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It seems that there is a wearable to track everything these days. Fitness trackers alone built an empire by assessing users’ heart rate, steps, muscle tension, respiration, and body temperature. Then there are the novel devices, from blood-sugar monitoring smart lenses to skin patches that prevent over-exposure to harmful UV rays.
But what about wearables that deliver bio-feedback on your brain by using electroencephalography (EEG)?
Starting in 2009 with NeuroSky’s first EEG headset, a slew of commercial brain wearables have emerged that claim to help users to increase attention, gain focus, and decrease stress.
Muse, for example, is InteraXon’s sleek brainwave sensing headband that promises to aid users to achieve deeper meditations. The sleek device uses four sensors–two at the forehead and two behind the ears–to provide feedback on brain activity to mobile devices through Bluetooth. Users can review the data to assess how successful their meditations were, or to find room for improvement.
Some experts have expressed concern, however, that these types of wearables may not actually work as well as buyers think. For starters, brain waves are incredibly faint signals that are difficult to monitor even in high-end laboratory settings, let alone with a device at home.
“If it’s difficult to detect those tiny signals in the laboratory with high-quality and expensive equipment,” said Gerwin Schalk, a neuroscientist and Lab Director at the New York State Department of Health’s Wadsworth Center, “clearly this issue is going to face even greater challenges [outside of the lab].”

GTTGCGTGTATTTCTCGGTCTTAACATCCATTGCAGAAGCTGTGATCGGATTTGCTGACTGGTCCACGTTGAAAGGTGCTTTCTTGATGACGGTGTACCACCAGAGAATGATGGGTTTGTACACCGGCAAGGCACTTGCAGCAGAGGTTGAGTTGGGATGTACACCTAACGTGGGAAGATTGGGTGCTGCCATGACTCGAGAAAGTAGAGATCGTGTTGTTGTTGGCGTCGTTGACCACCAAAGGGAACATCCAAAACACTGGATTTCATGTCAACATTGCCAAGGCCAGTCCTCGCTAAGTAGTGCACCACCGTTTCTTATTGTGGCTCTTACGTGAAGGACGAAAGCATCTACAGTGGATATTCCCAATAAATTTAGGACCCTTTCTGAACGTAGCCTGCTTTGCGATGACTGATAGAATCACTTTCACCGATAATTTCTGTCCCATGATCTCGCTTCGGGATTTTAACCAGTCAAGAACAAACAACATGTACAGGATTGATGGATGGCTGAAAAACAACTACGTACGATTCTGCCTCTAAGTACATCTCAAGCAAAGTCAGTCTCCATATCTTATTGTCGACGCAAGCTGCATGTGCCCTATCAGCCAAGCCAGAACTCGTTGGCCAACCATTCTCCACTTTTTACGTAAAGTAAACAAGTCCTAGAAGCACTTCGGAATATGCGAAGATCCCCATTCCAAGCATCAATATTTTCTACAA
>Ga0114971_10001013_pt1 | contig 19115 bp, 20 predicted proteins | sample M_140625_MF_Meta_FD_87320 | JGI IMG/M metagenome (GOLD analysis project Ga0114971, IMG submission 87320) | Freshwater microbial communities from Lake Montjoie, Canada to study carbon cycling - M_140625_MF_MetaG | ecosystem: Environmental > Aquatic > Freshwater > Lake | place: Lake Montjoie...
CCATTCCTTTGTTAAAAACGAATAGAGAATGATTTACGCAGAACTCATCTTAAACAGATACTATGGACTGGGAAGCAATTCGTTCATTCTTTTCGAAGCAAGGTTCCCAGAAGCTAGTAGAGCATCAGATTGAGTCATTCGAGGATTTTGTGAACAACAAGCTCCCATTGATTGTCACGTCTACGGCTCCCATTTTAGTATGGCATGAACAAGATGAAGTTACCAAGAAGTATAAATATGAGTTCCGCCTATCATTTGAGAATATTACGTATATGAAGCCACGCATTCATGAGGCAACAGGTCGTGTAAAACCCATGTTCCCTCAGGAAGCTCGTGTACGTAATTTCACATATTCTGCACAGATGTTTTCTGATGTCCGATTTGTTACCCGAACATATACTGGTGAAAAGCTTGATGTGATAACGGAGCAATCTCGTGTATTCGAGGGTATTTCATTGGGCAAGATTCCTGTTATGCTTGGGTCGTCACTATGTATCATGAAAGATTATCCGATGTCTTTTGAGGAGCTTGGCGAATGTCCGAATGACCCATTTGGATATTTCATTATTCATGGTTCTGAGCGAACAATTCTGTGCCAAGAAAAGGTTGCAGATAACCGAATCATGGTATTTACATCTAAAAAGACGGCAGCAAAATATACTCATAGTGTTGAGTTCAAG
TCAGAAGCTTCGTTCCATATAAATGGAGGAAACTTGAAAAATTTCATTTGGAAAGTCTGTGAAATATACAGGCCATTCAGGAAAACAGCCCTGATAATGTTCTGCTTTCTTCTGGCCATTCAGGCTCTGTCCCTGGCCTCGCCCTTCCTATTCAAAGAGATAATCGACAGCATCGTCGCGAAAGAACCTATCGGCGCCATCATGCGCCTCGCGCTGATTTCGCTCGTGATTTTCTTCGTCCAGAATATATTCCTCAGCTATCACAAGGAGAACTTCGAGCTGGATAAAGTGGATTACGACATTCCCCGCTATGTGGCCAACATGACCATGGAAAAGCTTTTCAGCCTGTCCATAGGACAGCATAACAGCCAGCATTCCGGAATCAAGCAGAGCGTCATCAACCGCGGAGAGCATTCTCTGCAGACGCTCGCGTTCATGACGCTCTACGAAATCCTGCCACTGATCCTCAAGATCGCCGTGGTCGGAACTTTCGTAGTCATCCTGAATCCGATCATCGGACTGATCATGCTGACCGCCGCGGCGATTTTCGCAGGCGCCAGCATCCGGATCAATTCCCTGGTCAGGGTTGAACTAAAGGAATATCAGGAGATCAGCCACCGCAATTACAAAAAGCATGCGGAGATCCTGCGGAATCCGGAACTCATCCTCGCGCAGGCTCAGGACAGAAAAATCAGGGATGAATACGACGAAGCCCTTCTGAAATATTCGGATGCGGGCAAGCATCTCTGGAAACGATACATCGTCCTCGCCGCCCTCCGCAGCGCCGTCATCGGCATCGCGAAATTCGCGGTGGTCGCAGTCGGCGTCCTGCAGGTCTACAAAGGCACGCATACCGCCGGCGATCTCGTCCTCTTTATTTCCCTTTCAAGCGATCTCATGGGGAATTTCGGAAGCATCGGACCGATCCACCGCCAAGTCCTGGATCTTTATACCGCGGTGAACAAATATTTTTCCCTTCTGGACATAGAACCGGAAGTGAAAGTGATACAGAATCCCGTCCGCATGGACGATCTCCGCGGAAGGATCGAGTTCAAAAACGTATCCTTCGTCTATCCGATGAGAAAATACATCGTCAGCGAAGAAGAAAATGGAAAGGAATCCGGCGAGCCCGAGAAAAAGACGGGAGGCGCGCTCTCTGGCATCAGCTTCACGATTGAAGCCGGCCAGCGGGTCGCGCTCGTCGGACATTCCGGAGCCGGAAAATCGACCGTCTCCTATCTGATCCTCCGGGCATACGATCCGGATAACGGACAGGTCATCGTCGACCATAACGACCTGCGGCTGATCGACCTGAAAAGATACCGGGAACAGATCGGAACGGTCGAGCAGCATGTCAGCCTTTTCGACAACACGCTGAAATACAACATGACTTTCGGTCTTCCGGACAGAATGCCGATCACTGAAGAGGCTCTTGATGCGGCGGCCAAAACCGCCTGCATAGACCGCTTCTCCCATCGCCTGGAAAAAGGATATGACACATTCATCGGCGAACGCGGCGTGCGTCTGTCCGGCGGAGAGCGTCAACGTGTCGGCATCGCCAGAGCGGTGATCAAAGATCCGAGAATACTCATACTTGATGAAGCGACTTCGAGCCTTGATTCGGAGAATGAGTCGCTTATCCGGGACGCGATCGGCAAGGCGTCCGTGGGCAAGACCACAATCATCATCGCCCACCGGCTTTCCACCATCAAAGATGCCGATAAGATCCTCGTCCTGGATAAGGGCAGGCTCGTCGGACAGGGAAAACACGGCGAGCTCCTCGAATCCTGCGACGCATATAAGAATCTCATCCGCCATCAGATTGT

EEG devices commonly pick up extraneous signals, or “noise,” either from inside the body, muscle movement, or from nearby electrical activity. In commercial wearables, these readings may pollute the data provided to users about the electric activity going on inside their brains.
In an interview with LiveScience, Schalk explained that scientists combat the issue of noise by applying conductive paste beneath the electrodes, rendering them “wet.” Unfortunately, this process cannot be applied to commercial wearables, because they use “dry” electrodes.
Furthermore, most commercial brain wearables make use of a handful of sensors for gathering data, where as in lab environments, scientists will wire study participants with anywhere from dozens to hundreds of sensors. By using a greater number of sensors, researchers can ensure that their readings are as reliable and robust as possible.
“You’re always going to get a better signal with more channels,” said Graeme Moffat, Director of Scientific and Regulatory Affairs at Muse. “If you could convince someone to put on a 64-channel cap, you would be able to…parse brain activity more effectively than with a four-channel system.”
Of course, developers want to design devices that are not only effective, but that also satisfy the expectations of potential buyers. InteraXon is working to refine its EEG systems to create a more precise experience for users.